The Trouper

How to win over critics and lose money, sleep, and ambition: A life in local theater

Just prior to opening their production of Joe Orton's vitriolic comedy Loot, currently playing at the Cedar Riverside People's Center, director Matt Sciple and producer Zach Curtis were still missing one of the show's characters. Because the character is in almost every scene, this presented quite a problem. So the pair called over to the Chanhassen Dinner Theatres, where Loot last played almost two decades ago.

"There's a certain character in the play..." Curtis began.

Playwright, director, dramaturg, actor...and waiter, Matt Sciple
Geoffrey P. Kroll
Playwright, director, dramaturg, actor...and waiter, Matt Sciple

"Yes, Mrs. McLeavy," he was told. "We still have her."

"Can we borrow her?" Curtis asked.

In the prop room at the dinner theater was a box with "Mrs. McLeavy" written on it. Inside the box was a body, and on that body was a head with a mane of luxurious, neatly cut blond hair. In the years since Mrs. McLeavy had been onstage some decomposition had inevitably set in. Gravity had pulled on her legs, and, because they were fashioned from stockings, they had stretched to an alarming length. Curtis, who was responsible for the play's props, would have to build a new body.

Mrs. McLeavy begins the play in a coffin, newly dead. Since this is Orton's anarchic parody of a classic farce, all of the characters would, at one time or another, rush through doors and hide in dressers, often dragging the dead Mrs. McLeavy with them. They strip her of her clothes. They pull her false teeth from her mouth. They move her so forcefully that she loses a glass eye. Since McLeavy was to get around so much, and have so much done to her, Sciple decided to be finicky: "When you see a body onstage, it usually moves wrong. It seems too soft, it bends wrong--its elbows bend backwards. I wanted Mrs. McLeavy to move like a real body."

So Curtis built a skeleton for Mrs. McLeavy out of cardboard tubes and placed the Chanhassen Dinner Theatres' well-coifed dummy head atop it. He dressed it in bandages, which would be the character's costume for most of the show. The two examined Mrs. McLeavy; she looked unnervingly like a real corpse. They then placed her in a coffin, one of two that Curtis had built for the play, and there was a problem: Mrs. McLeavy was too big. They removed her and cut her in half to make her fit. Then they realized they hadn't tried her in the other coffin before bisecting her. Inside the second coffin, she fit perfectly.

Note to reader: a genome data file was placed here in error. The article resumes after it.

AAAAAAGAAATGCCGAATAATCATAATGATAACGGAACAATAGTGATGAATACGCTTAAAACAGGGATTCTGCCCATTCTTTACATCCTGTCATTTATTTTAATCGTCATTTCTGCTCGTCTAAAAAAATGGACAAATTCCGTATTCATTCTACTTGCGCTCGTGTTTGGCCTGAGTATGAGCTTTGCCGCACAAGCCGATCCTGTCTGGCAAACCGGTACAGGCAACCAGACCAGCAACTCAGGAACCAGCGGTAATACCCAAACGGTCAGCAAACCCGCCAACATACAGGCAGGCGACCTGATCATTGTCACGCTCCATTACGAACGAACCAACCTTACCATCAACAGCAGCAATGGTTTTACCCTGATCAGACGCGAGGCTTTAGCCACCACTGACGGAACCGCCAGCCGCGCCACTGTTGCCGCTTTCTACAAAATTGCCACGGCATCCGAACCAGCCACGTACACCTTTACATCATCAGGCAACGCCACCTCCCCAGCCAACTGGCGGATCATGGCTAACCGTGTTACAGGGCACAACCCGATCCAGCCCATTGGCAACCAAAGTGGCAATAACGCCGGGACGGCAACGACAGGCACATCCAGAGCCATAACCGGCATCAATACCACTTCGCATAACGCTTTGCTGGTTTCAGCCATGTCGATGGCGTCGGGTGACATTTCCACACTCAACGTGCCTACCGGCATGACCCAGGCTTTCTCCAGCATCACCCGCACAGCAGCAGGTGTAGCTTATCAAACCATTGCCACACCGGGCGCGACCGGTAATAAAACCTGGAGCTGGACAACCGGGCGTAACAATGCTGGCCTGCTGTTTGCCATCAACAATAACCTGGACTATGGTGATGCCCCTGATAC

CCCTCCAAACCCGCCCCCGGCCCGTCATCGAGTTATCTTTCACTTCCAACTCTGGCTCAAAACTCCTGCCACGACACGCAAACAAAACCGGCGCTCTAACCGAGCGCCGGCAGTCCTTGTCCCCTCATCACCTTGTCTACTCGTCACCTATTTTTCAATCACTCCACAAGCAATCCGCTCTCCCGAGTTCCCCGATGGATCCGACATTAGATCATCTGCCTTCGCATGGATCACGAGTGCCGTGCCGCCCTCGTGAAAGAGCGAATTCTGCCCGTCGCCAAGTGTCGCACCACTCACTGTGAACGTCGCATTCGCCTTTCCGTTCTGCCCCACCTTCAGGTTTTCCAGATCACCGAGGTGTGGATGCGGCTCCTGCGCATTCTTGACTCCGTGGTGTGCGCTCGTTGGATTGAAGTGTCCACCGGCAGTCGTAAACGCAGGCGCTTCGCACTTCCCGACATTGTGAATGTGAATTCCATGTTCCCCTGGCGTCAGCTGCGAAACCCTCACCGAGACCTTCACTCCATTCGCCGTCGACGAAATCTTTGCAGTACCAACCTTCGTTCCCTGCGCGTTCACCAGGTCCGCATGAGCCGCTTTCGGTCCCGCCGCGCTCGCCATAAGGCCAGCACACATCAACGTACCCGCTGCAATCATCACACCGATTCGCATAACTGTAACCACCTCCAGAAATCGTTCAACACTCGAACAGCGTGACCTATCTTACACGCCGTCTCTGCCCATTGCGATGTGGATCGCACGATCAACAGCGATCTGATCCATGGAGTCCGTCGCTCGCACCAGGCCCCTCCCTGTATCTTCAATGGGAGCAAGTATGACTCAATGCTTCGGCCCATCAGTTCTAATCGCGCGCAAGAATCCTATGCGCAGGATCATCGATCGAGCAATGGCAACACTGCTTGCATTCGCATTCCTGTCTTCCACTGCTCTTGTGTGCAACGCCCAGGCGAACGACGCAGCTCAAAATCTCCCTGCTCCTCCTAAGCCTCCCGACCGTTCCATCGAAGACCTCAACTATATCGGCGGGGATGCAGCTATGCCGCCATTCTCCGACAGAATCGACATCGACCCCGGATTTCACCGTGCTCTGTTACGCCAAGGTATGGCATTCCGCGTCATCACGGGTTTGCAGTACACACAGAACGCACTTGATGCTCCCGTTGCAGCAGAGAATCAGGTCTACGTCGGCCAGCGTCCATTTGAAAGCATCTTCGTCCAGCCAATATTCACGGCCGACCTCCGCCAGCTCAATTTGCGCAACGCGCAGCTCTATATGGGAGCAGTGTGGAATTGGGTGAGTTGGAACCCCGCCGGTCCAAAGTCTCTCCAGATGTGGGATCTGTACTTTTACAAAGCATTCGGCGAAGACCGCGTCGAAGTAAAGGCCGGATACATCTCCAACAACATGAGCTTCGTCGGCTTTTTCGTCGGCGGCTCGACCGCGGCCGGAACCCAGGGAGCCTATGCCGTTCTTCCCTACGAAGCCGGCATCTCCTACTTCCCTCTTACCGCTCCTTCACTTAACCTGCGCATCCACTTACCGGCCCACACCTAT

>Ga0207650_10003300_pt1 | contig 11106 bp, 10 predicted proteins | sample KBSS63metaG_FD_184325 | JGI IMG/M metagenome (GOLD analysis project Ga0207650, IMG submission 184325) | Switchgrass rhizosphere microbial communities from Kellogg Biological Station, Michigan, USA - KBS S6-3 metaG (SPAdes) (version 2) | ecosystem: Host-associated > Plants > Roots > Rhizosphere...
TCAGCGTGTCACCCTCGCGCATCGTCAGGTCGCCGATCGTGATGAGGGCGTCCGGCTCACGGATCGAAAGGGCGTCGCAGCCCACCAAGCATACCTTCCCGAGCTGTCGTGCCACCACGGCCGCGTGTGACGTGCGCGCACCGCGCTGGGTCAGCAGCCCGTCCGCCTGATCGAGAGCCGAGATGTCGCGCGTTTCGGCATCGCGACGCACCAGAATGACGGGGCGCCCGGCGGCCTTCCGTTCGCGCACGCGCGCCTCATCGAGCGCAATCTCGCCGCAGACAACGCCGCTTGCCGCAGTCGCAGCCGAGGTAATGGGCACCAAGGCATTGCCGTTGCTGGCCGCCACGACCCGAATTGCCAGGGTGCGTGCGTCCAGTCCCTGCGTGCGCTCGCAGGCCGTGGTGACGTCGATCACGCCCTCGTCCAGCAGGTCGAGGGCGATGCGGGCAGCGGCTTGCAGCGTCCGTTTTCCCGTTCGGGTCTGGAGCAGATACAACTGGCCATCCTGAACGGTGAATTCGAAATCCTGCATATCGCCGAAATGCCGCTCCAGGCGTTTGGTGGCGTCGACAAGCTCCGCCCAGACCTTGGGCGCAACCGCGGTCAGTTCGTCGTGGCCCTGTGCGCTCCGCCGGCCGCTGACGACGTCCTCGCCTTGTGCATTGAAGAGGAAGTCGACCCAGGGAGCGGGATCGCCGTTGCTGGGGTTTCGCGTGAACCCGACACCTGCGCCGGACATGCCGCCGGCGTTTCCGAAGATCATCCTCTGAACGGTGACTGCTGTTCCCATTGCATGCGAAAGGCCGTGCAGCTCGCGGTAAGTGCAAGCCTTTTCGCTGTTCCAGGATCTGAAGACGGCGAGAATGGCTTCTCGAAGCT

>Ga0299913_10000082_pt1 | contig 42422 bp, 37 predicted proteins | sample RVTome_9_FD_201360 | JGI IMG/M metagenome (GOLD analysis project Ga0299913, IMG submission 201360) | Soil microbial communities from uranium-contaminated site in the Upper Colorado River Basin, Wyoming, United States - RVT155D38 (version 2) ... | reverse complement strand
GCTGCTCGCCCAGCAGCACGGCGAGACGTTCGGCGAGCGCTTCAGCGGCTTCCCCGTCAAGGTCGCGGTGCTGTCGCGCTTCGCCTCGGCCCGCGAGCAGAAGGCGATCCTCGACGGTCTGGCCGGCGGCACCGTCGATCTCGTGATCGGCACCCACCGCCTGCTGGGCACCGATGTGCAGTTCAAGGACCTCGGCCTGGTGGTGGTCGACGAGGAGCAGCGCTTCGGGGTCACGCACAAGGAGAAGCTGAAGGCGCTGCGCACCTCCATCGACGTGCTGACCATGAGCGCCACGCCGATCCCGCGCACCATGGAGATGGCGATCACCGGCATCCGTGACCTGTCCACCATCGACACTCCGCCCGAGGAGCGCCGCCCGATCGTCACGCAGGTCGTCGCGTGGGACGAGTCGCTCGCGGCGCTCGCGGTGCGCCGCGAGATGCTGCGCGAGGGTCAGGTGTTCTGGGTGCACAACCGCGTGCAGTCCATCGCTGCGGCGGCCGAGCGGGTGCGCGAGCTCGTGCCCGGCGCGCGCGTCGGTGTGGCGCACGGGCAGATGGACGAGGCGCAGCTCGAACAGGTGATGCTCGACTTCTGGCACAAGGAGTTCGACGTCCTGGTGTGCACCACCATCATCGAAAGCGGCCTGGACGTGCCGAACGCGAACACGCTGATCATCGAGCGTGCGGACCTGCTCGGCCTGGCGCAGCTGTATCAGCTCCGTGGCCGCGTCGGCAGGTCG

Besides producing Loot and providing the props for the show, Curtis was also rehearsing a play at the Illusion Theater, as well as acting as the artistic head for the new Directors Theater at the Acadia Café and Cabaret, which is currently rehearsing a new show. Sciple works four days a week at a restaurant in the Mall of America and also runs his own stage company, called Bald Alice. Preparing Loot, the duo frequently went without sleep: Curtis spent one 48-hour period racing between the Illusion in downtown Minneapolis and the People's Center on the West Bank. When he returned home after this extended period of sleeplessness, he found his apartment a ruin, the floor covered with a disorderly pile of books and papers. Curtis spent a few awful moments panicking, thinking he had been robbed. Then he realized that he was responsible for the mess. Needing a bookshelf for Loot, he had seized one of his own. In his hurry, he'd simply flung its contents to the ground; in his exhaustion, he'd forgotten having done it.

Sciple and Curtis are very much opposite physical types. Sciple is slight, with quick, pointed mannerisms and features and with more hair in his stubbly red beard than on his head. Curtis is a tower of a man with thick features, a deliberateness of manner, and a shock of thick hair that hangs in tousled bangs across his forehead. As a performer, Sciple is often called upon to play quickwitted character roles: He played a half-dozen such parts in a single show last year, The Three Lives of Lucie Cabrol. Curtis, in the meanwhile, has just come off a string of roles as thugs and dullards in plays such as The Leitmotif and Waiting for Godot, which Sciple directed. At the time of Godot, Curtis was also directing Glengarry Glenn Ross for the Acadia and appearing as St. Peter in Gospel of the Messiah Widow for Bald Alice.

So when does Curtis sleep? "Firstly, you should know that Zach doesn't expect to live to 40," Sciple answers. "Secondly, he sleeps onstage."

And it's true. During one scene in Godot, Lucky is flung to the ground and lies motionless for much of the first act of the play. On cue, Curtis would flop forward gracelessly. After a minute, he would begin to snore loudly.

All this exertion makes Sciple and Curtis something like long-haul truck drivers--but in this case, the exact destination remains elusive. Sciple and Curtis represent a certain type of theater professional, and they work in a peculiar kind of theatrical limbo of unpaid or low-paying work. It is common to labor in this limbo for years, shifting chores from one production to another, developing a small audience, producing distinctive, well-made plays that generally earn good notices, but never managing to make a living doing it. There is some irony in the fact that this pair, who are staging some of the more rousing theater in the Twin Cities, should essentially have to sleepwalk through their lives to do it.

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